In this case McIntyres tactic was just one more resounding succes. Five days!! Easy to guess what we'll find in non-knowledgeable MSM forums where people write who actually have permission to vote. You will find McIntyre all over. You will not find the debunk, or where it is presented you will find abuse.

    1. You may be right, cRR. On the other hand, it could just be a sign that no-one of any substance visits Steve's blog much these days, or if they do they don't bother commenting. Bill H may have been a rare exception. That would mean that all Steve is doing these days is preaching to the 8% Dismissives. Like Anthony Watts and Judith Curry.

      Even though Inhofe etc are in that group and have some influence politically, I don't think they will be able to stop the huge shift to renewables that seems to be starting.

      I still maintain that the big shift will come from business and industry, and governments will mostly be playing catch up, after the event. Provided governments don't actively prevent the shift to renewables, that is. It'll be rather like the rapid change in information and communications. Blink, and we'll find ourselves in a different world.

      It will still take intervention and international cooperation to get us as far as we need to go - but there are signs (eg with coal) that the shift is already happening and I doubt it can be stopped. Not saying there won't be a lot of damage from climate change - just that it's not *only* government policy that will drive the shift to renewables.

    2. It seems like industry managed to keep anglophone countries stuck on fossil fuels, but they seem to have largely overlooked the rest of the world. It's East Asia and Northern Europe that are laying the groundwork for post-fossil capitalism.

    3. Yes, numerobis. And forget Holland, where Shell has kept the country in a #3 most backward position re renewables in all of Europe. But then Holland always had a transatlantic that is anglophilic hang too.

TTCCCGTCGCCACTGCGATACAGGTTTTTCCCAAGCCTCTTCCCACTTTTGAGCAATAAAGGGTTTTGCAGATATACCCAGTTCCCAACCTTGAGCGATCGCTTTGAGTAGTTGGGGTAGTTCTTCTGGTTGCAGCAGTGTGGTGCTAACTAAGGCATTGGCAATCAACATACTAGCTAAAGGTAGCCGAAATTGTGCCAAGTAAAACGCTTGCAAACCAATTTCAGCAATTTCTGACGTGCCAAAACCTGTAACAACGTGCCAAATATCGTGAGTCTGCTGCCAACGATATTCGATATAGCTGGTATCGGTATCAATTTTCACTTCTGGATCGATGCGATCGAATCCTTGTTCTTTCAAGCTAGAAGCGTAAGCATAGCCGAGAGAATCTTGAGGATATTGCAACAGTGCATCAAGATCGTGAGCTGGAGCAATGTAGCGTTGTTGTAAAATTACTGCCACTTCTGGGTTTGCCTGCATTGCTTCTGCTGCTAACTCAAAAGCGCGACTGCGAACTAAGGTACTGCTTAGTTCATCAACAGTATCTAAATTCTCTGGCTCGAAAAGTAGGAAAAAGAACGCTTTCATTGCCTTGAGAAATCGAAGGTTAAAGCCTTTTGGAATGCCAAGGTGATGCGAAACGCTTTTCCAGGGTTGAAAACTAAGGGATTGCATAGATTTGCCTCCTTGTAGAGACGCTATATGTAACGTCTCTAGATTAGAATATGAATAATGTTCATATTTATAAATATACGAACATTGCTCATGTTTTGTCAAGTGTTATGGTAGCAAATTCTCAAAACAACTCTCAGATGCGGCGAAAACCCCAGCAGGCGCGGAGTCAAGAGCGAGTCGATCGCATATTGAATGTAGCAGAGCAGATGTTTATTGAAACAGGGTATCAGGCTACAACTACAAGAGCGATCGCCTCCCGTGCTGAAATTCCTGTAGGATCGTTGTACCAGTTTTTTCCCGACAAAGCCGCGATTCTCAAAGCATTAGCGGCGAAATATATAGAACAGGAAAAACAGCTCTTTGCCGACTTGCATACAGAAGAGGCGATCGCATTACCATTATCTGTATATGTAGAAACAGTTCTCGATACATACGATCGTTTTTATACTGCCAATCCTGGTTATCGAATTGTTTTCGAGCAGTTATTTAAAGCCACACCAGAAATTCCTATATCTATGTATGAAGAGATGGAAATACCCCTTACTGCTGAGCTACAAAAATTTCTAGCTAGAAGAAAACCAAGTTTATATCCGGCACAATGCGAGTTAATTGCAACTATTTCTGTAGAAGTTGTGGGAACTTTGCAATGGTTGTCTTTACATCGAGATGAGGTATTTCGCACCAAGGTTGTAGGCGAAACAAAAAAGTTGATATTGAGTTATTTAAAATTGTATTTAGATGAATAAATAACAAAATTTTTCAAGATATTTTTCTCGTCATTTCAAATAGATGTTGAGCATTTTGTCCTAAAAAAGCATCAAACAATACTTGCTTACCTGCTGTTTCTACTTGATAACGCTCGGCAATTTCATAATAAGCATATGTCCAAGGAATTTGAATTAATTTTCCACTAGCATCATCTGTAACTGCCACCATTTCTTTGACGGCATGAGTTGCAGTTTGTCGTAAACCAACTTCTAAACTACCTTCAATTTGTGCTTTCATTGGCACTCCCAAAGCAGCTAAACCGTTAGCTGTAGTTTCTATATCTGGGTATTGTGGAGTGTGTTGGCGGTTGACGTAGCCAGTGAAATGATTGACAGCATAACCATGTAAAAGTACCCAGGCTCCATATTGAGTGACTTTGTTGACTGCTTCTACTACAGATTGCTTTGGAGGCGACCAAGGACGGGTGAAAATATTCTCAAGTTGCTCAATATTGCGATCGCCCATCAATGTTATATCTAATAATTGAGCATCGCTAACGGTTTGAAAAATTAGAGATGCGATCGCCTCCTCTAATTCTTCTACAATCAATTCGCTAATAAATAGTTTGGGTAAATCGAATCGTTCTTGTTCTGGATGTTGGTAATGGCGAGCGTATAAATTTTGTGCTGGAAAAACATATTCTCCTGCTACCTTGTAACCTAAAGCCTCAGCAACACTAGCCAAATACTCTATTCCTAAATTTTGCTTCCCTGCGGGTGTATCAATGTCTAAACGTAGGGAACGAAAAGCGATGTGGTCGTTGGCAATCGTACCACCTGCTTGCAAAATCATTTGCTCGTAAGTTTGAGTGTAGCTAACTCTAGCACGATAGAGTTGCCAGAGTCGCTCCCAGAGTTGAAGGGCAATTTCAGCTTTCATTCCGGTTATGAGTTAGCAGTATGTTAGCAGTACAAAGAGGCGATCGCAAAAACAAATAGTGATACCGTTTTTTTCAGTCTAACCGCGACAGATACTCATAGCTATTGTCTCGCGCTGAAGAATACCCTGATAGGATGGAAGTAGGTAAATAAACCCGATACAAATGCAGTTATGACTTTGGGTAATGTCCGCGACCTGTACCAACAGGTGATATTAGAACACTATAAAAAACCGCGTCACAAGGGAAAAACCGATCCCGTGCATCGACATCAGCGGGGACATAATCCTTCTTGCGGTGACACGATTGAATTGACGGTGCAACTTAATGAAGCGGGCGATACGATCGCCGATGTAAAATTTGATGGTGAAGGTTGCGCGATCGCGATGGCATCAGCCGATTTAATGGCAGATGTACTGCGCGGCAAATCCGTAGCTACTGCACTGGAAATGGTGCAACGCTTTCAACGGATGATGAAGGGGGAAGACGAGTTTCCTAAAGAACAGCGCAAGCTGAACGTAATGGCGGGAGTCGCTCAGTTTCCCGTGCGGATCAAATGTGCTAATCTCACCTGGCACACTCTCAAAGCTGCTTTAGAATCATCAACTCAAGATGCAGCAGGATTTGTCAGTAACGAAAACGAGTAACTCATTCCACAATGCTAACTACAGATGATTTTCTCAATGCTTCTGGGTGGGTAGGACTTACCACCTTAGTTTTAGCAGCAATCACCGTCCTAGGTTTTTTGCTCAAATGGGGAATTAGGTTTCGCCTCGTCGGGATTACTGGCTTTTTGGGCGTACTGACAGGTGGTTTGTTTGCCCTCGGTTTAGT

16. The curious thing of course is that Rahmstorf 2015 has the AMOC index +vely correlated with temp, and +vely correlated with the δ15N tracer.

    Sherwood 2011 on the other hand has the δ15N tracer lagged as -vely correlated with temp.

    Now the fact that so much can be written here without mentioning (or even trying to explain) this apparent contradiction suggests some embarrassment at the most generous.

    1. It has been explained, HAS. Read the article again. There is no contradiction, apparent or otherwise.

      The Sherwood11 region is quite different to the subpolar gyre region. The temperature in the Nova Scotia region isn't the issue as far as Rahmstorf15 goes.

      The temperature around Nova Scotia is warmer when d15N is lower because the nutrient rich water comes from the subtropics. It's cooler when d15N is higher because the water is coming from the Labrador Sea, which is nutrient poor. It's the *nutrient status* that is how the researchers can tell where the water is coming from rather than the temperature - which is the whole point.

      The nutrient status is the indicator of origin of the water - I'd say a much better indicator than temperature going back in time (1800 years for Sherwood11). The nutrient status would probably also give a rough guide to past temperatures - but that's only by correlation - not as a direct measure. d15N *was* directly measured. (There haven't been thermometers continuously at that site for the past 1800 years.)

      When the AMOC slows down, less water is driven down to Nova Scotia from the subArctic, so it's getting more nutrient rich water from the subtropics.

      As I say, there is no contradiction. Temperature of the water around Nova Scotia isn't the issue. It's where the water is coming from that's the issue - north or south. The correlation in Rahmstorf15 is of the AMOC index with dN15 (nutrient status) not with temperature off Nova Scotia. Mean bulk dN15 indicates where the water is coming from.

      This is clearly explained in Rahmstorf15 (and elsewhere).

      You are mixing up correlations. I'll say it again. The correlation in Rahmstorf15 is with mean bulk d15N as an indicator of water mass movement. It's not a correlation with temperature (Temperature *would* be an inverse correlation, but that's not what was being measured - it's dN15.)

      What I don't get is why CA readers can't get that. It's not rocket science.

      Sorry for the repeats. I figured I'd try different ways of explaining it to see if one of them scored some understanding :)

    2. To clarify: